Identifying areas of scientific uncertainty is a critical step in the adaptive management process (Walters, 1986; Runge, Converse, and Lyons, 2011). To identify key areas of scientific uncertainty regarding biologic resources of importance to the Glen Canyon Dam Adaptive Management Program, the Grand Canyon Monitoring and Research Center (GCMRC) convened Knowledge Assessment Workshops in May and July 2005. One of the products of these workshops was a set of strategic science questions that highlighted key areas of scientific uncertainty. These questions were intended to frame and guide the research and monitoring activities conducted by the GCMRC in subsequent years. Questions were developed collaboratively by scientists and managers. The questions were not all of equal importance or merit—some questions were large scale and others were small scale. Nevertheless, these questions were adopted and have guided the research and monitoring efforts conducted by the GCMRC since 2005.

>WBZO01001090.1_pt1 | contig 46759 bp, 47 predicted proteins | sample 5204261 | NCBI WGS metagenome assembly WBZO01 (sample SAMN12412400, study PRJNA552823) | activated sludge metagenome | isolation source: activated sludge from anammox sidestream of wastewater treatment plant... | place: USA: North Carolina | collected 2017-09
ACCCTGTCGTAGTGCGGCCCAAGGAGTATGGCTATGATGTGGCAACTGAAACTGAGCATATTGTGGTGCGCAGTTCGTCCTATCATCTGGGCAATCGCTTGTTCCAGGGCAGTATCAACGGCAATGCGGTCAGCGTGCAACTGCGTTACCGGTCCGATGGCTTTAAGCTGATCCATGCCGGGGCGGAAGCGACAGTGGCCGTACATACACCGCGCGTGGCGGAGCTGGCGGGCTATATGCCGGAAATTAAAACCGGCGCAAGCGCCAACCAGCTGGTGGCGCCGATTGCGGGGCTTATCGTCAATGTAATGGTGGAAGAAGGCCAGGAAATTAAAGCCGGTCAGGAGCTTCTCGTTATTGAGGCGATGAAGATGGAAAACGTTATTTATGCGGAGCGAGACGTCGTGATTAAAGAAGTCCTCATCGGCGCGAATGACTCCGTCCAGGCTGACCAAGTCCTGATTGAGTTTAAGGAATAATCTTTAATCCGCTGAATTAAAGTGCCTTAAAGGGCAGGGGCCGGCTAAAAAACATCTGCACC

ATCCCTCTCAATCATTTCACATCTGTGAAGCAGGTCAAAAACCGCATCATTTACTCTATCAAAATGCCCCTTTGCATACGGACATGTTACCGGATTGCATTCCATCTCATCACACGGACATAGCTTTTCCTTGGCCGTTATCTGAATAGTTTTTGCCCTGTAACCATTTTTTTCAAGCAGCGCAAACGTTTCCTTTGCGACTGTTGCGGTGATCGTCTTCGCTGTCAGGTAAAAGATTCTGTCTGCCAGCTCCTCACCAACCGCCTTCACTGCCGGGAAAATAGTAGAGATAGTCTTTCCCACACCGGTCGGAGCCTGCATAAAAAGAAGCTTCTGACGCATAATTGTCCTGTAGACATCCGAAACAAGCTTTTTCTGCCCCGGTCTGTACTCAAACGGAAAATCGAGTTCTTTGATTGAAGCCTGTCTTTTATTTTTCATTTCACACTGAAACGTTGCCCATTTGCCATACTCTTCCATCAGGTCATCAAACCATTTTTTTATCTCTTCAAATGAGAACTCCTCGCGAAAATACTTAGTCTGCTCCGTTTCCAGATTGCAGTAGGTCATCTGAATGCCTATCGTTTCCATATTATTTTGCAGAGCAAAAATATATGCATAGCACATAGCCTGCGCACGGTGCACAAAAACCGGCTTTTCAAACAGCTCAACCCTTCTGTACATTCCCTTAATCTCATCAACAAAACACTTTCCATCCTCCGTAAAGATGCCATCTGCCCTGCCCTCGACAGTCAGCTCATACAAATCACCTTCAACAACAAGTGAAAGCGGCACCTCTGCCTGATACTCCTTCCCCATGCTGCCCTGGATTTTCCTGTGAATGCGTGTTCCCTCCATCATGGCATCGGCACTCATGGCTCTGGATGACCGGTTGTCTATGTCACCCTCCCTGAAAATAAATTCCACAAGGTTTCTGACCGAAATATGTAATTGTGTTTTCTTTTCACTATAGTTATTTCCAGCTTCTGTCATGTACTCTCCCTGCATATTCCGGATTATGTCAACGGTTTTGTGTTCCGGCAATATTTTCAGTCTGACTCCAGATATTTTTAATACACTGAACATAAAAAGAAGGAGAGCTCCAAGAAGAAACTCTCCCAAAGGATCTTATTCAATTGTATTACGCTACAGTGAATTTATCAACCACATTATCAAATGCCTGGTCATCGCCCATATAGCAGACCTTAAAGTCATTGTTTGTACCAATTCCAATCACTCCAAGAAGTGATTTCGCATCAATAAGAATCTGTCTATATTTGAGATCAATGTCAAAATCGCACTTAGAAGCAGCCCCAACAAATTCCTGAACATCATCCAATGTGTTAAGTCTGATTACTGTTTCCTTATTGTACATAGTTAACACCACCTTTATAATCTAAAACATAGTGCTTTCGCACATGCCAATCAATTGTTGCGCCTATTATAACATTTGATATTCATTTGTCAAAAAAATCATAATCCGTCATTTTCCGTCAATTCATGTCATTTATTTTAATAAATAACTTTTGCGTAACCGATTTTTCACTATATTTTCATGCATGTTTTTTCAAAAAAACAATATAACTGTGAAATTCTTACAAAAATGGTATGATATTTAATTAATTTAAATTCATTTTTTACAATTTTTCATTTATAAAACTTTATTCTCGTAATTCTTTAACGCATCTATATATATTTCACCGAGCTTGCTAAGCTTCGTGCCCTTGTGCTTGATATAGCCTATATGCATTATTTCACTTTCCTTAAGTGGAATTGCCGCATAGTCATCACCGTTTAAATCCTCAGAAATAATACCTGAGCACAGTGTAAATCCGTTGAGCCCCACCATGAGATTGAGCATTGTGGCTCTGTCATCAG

A new round of Knowledge Assessment Workshops was convened by the GCMRC in June and October 2011 and January 2012 to determine whether the research and monitoring activities conducted since 2005 had successfully answered some of the strategic science questions. Oral presentations by scientists highlighting research findings were a centerpiece of all three of the 2011–12 workshops. Each presenter was also asked to provide an answer to the strategic science questions that were specific to the presenter’s research area. One limitation of this approach is that these answers represented the views of the handful of scientists who developed the presentations, and, as such, they did not incorporate other perspectives. Thus, the answers provided by presenters at the Knowledge Assessment Workshops may not have accurately captured the sentiments of the broader group of scientists involved in research and monitoring of the Colorado River in Glen and Grand Canyons. Yet a fundamental ingredient of resilient decisionmaking and problem-solving is incorporation of a wide range of perspectives (Carpenter and others, 2009). To ensure that a wide range of scientists had an opportunity to weigh in on the strategic science questions, the GCMRC elicited additional perspectives through written questionnaires. Independently soliciting responses from scientists through questionnaires had the added advantage of allowing all scientists to freely and openly share their views on complex and controversial topics—something which may not have occurred in the group setting of the June 2011 Knowledge Assessment Workshop because of dominance by one or more scientists. The purpose of this report is to document and interpret the questionnaire responses.